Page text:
“And there was a widow in that city; and she came unto him, saying, Avenge me of mine adversary.” (Luke 18:3 KJV)
Some pastors claim that it is the parable of the shrewd manager (Luke 16:1-14) that is the difficult lesson to teach. Personally, I think this is the most telling. There is a whole mountain of thought revealed in this short parable that can move our prayer life a few degrees over. The first obvious question is why is someone, least of all a widow, asking for justice? Justice, like we have a right to something? Justice, like someone is infringing upon what is ours? As Christians we are pelted with the concepts of mercy and grace. If anything, we want to keep out of court; not go to court! Is that not the point told earlier in Matthew? “Agree with thine adversary quickly, whiles thou art in the way with him; lest at any time the adversary deliver thee to the judge, and the judge deliver thee to the officer, and thou be cast into prison.” (Matthew 5:25 KJV) We constantly have the mind set that we are guilty of something. It is we who have been shown mercy therefore we need to also show mercy (see also Matthew 18 – the servant who was forgiven but could not forgive). Some even (superficial as it may seem) go so far as to simply not offend anyone just to be sure. To top it off, it is a widow who is going to court. Of all the people who should be benefiting from generous sacrifice under specific allocation of the law… Wow. This story requires some serious thought.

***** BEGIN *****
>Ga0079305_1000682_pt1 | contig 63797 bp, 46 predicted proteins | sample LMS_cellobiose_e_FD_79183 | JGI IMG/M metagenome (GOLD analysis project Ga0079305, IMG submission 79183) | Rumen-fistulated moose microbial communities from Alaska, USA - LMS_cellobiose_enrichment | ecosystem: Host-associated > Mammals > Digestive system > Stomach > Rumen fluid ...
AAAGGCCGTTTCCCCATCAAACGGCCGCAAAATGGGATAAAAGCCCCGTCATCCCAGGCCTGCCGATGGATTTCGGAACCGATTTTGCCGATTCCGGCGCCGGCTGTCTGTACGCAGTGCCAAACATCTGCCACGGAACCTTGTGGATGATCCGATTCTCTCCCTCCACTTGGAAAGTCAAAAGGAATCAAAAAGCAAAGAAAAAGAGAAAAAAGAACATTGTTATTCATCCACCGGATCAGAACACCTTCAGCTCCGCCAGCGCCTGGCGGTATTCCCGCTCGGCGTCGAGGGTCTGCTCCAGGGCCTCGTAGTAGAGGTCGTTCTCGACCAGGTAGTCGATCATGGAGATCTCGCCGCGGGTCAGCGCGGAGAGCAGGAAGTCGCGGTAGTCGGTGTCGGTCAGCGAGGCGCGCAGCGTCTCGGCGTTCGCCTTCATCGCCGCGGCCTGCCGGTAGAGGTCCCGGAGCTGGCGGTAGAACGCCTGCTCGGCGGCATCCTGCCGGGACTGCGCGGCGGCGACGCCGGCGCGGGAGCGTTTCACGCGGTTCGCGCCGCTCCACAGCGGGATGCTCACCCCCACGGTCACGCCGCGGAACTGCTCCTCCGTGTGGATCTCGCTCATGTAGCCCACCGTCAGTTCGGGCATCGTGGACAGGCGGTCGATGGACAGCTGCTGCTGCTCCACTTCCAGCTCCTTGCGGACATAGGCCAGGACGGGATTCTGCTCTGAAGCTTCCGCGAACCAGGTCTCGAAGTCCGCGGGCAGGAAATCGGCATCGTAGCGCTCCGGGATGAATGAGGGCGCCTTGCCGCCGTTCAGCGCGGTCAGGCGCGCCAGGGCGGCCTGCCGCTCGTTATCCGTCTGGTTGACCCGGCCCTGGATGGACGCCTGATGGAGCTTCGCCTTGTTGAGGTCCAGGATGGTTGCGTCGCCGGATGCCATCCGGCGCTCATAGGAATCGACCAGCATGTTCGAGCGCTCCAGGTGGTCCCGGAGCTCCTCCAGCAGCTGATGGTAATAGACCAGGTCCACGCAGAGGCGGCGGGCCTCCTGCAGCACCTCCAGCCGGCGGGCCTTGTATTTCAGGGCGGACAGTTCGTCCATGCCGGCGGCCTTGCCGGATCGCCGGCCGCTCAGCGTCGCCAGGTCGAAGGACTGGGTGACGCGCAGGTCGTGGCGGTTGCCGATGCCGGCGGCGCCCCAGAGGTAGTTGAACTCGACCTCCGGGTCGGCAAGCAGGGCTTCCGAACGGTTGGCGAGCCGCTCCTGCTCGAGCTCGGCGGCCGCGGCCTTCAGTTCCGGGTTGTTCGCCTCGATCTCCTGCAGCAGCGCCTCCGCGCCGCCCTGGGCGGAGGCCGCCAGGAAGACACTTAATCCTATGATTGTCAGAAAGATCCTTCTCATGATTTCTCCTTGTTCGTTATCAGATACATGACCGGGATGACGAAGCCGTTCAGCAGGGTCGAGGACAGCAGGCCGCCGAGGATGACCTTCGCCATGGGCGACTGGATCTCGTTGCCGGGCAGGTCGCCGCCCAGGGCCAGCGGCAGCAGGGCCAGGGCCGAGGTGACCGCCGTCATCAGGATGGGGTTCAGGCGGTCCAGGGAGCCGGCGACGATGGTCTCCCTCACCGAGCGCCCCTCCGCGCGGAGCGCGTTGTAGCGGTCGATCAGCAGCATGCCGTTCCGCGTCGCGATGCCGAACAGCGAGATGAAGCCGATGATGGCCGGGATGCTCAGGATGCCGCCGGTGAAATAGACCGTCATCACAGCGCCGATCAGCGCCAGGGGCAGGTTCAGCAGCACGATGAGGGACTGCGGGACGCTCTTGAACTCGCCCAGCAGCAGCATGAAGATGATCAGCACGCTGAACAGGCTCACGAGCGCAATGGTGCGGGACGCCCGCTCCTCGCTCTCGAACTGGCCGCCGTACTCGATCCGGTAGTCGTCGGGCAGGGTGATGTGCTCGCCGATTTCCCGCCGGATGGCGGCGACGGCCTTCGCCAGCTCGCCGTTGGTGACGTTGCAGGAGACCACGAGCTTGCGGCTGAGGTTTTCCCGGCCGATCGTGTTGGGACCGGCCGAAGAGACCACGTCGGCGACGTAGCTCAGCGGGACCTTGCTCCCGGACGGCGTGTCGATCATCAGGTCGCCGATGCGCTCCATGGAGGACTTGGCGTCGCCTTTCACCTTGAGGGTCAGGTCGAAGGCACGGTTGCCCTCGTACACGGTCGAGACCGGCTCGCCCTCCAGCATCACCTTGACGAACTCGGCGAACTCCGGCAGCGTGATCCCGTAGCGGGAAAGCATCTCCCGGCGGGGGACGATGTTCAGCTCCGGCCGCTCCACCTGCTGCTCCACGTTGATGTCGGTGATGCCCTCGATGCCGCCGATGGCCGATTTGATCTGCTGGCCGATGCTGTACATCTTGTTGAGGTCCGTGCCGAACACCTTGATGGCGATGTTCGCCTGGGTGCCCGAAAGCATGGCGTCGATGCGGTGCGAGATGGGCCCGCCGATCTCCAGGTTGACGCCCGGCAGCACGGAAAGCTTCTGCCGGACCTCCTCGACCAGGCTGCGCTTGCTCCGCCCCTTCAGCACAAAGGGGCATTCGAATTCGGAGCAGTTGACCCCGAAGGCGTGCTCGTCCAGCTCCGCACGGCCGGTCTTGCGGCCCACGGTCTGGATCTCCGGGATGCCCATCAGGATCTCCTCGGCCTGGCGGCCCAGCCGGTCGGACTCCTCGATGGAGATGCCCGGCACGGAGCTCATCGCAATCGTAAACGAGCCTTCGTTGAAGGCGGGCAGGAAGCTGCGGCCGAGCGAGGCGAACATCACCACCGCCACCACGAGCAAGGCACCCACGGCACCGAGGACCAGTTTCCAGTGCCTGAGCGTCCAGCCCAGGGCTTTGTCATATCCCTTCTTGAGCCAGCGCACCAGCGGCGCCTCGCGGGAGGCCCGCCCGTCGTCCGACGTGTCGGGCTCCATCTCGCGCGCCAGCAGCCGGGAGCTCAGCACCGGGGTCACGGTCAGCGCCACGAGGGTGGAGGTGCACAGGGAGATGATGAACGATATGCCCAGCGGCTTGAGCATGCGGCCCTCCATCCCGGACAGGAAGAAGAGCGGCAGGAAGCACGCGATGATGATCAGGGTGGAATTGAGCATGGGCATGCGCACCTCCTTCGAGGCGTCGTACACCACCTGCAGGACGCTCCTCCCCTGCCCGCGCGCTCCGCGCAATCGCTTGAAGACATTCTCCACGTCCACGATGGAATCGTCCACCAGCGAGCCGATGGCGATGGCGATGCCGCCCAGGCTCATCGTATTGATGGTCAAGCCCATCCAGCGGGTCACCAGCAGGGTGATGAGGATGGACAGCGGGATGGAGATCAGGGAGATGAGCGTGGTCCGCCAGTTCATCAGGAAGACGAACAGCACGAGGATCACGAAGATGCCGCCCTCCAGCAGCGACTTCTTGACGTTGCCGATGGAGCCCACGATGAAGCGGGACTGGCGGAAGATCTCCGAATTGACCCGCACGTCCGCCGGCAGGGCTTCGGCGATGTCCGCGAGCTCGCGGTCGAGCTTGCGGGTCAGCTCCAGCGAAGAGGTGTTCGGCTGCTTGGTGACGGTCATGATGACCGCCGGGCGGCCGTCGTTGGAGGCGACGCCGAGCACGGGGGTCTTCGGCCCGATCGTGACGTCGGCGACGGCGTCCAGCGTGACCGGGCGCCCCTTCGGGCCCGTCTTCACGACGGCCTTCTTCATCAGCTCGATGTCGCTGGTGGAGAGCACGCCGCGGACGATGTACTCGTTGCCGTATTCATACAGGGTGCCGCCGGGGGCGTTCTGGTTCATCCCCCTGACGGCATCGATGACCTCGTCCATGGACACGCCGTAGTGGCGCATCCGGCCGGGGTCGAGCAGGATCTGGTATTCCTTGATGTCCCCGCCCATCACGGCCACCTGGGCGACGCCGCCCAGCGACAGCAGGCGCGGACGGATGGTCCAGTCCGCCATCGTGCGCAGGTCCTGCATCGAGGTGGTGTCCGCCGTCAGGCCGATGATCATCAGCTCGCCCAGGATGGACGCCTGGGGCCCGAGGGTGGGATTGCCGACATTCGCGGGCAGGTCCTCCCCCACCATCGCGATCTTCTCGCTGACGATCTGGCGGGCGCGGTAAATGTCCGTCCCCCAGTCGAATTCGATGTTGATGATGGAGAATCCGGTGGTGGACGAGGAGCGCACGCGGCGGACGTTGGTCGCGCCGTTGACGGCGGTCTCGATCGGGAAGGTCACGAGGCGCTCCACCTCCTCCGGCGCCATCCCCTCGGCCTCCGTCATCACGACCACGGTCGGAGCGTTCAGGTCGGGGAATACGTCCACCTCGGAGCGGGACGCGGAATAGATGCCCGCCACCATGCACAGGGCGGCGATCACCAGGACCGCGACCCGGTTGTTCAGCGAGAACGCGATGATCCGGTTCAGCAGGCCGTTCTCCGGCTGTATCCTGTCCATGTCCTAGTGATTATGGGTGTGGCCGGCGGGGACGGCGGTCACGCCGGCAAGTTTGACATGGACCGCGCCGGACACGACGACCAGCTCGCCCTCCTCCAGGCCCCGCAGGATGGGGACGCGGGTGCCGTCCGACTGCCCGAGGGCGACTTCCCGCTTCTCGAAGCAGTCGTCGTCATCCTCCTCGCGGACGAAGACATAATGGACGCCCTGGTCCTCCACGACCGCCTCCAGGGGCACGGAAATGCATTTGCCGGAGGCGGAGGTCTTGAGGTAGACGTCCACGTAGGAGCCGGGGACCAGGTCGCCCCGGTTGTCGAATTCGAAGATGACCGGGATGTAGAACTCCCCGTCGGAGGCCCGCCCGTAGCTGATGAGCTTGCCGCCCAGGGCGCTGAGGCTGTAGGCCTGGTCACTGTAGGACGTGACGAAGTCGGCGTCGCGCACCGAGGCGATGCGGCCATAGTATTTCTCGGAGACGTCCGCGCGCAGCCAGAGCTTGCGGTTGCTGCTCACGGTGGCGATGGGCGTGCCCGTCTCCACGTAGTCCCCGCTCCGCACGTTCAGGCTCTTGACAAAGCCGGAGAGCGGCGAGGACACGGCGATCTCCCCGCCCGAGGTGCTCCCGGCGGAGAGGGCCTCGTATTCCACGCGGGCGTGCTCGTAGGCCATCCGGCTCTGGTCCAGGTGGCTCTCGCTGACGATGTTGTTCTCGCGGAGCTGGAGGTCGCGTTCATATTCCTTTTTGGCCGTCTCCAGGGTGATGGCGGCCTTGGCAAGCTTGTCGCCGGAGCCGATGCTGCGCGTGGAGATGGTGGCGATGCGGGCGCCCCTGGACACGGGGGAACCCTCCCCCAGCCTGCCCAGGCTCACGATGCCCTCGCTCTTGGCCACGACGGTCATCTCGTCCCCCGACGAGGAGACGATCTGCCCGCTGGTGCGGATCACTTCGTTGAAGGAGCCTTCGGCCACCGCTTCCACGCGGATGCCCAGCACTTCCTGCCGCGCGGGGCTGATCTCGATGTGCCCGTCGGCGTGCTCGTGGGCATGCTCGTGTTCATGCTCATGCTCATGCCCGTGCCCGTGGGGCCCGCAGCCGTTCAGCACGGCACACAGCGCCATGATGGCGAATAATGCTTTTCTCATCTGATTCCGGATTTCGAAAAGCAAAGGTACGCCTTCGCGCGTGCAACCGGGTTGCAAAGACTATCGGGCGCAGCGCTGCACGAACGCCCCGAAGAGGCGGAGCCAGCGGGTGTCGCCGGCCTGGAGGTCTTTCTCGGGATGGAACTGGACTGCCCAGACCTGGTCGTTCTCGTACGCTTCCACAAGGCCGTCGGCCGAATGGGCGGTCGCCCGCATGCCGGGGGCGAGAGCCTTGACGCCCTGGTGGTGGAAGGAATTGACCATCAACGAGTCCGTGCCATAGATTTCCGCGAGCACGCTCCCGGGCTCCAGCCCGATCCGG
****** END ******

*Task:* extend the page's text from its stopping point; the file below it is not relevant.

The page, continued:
Now, do not get me wrong. I am not saying that the widow did not have a water tight case. At least she seemed to think so. There is certainly a place for making right what is wrong. I do not even second guess the fact that court battles are often very lengthy and may require several overturned judgments to get it right. The very telling piece of this is that it takes a very secure person to be able to come before God in his prayer closet to repeatedly ask for justice. There is a certain maturity to both trust in the fact that God forgives and delivers judgment. Even more that we should ask for both forgiveness and justice. Paul’s words to the Philippians seems a good deal closer to home here. “Wherefore, my beloved, as ye have always obeyed, not as in my presence only, but now much more in my absence, work out your own salvation with fear and trembling. For it is God which worketh in you both to will and to do of his good pleasure.” (Philippians 2:12-13 KJV) It is amazing to see the results of what God’s hand works out for those who seek Him day and night. It is humbling and requires a watchful eye on our part to see it. This requires an enormous faith in what is yet unseen before God that he will make it known in due course. Notice that this is not a passive faith, but a very active one. Sometimes in the persistent pursuit of justice we come to better understand mercy and grace. Yet in others when we are seeking mercy and grace we come to better understand justice.
“Justice and judgment are the habitation of thy throne: mercy and truth shall go before thy face.” (Psalms 89:14 KJV)